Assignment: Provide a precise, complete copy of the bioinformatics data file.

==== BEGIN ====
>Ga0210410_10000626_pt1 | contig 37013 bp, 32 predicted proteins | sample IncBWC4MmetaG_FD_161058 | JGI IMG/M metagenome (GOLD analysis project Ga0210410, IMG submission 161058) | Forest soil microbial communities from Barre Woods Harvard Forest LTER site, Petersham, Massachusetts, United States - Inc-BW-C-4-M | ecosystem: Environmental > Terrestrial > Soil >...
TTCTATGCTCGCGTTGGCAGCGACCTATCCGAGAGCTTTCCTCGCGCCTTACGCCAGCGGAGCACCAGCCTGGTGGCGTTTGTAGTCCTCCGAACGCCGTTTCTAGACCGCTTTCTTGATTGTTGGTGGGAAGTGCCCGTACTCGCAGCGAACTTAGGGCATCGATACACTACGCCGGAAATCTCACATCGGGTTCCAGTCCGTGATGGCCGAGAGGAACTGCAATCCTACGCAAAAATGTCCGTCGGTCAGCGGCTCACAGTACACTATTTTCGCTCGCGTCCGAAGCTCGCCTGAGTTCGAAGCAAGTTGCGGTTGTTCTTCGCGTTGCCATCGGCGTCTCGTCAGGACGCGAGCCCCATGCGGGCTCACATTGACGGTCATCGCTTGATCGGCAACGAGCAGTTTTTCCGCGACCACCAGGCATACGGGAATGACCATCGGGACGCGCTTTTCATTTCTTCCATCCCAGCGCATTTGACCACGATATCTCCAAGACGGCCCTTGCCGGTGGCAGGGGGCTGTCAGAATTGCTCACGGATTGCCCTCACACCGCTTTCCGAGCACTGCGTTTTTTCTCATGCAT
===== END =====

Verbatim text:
>Ga0210410_10000626_pt1 | contig 37013 bp, 32 predicted proteins | sample IncBWC4MmetaG_FD_161058 | JGI IMG/M metagenome (GOLD analysis project Ga0210410, IMG submission 161058) | Forest soil microbial communities from Barre Woods Harvard Forest LTER site, Petersham, Massachusetts, United States - Inc-BW-C-4-M | ecosystem: Environmental > Terrestrial > Soil >...
TTCTATGCTCGCGTTGGCAGCGACCTATCCGAGAGCTTTCCTCGCGCCTTACGCCAGCGGAGCACCAGCCTGGTGGCGTTTGTAGTCCTCCGAACGCCGTTTCTAGACCGCTTTCTTGATTGTTGGTGGGAAGTGCCCGTACTCGCAGCGAACTTAGGGCATCGATACACTACGCCGGAAATCTCACATCGGGTTCCAGTCCGTGATGGCCGAGAGGAACTGCAATCCTACGCAAAAATGTCCGTCGGTCAGCGGCTCACAGTACACTATTTTCGCTCGCGTCCGAAGCTCGCCTGAGTTCGAAGCAAGTTGCGGTTGTTCTTCGCGTTGCCATCGGCGTCTCGTCAGGACGCGAGCCCCATGCGGGCTCACATTGACGGTCATCGCTTGATCGGCAACGAGCAGTTTTTCCGCGACCACCAGGCATACGGGAATGACCATCGGGACGCGCTTTTCATTTCTTCCATCCCAGCGCATTTGACCACGATATCTCCAAGACGGCCCTTGCCGGTGGCAGGGGGCTGTCAGAATTGCTCACGGATTGCCCTCACACCGCTTTCCGAGCACTGCGTTTTTTCTCATGCAT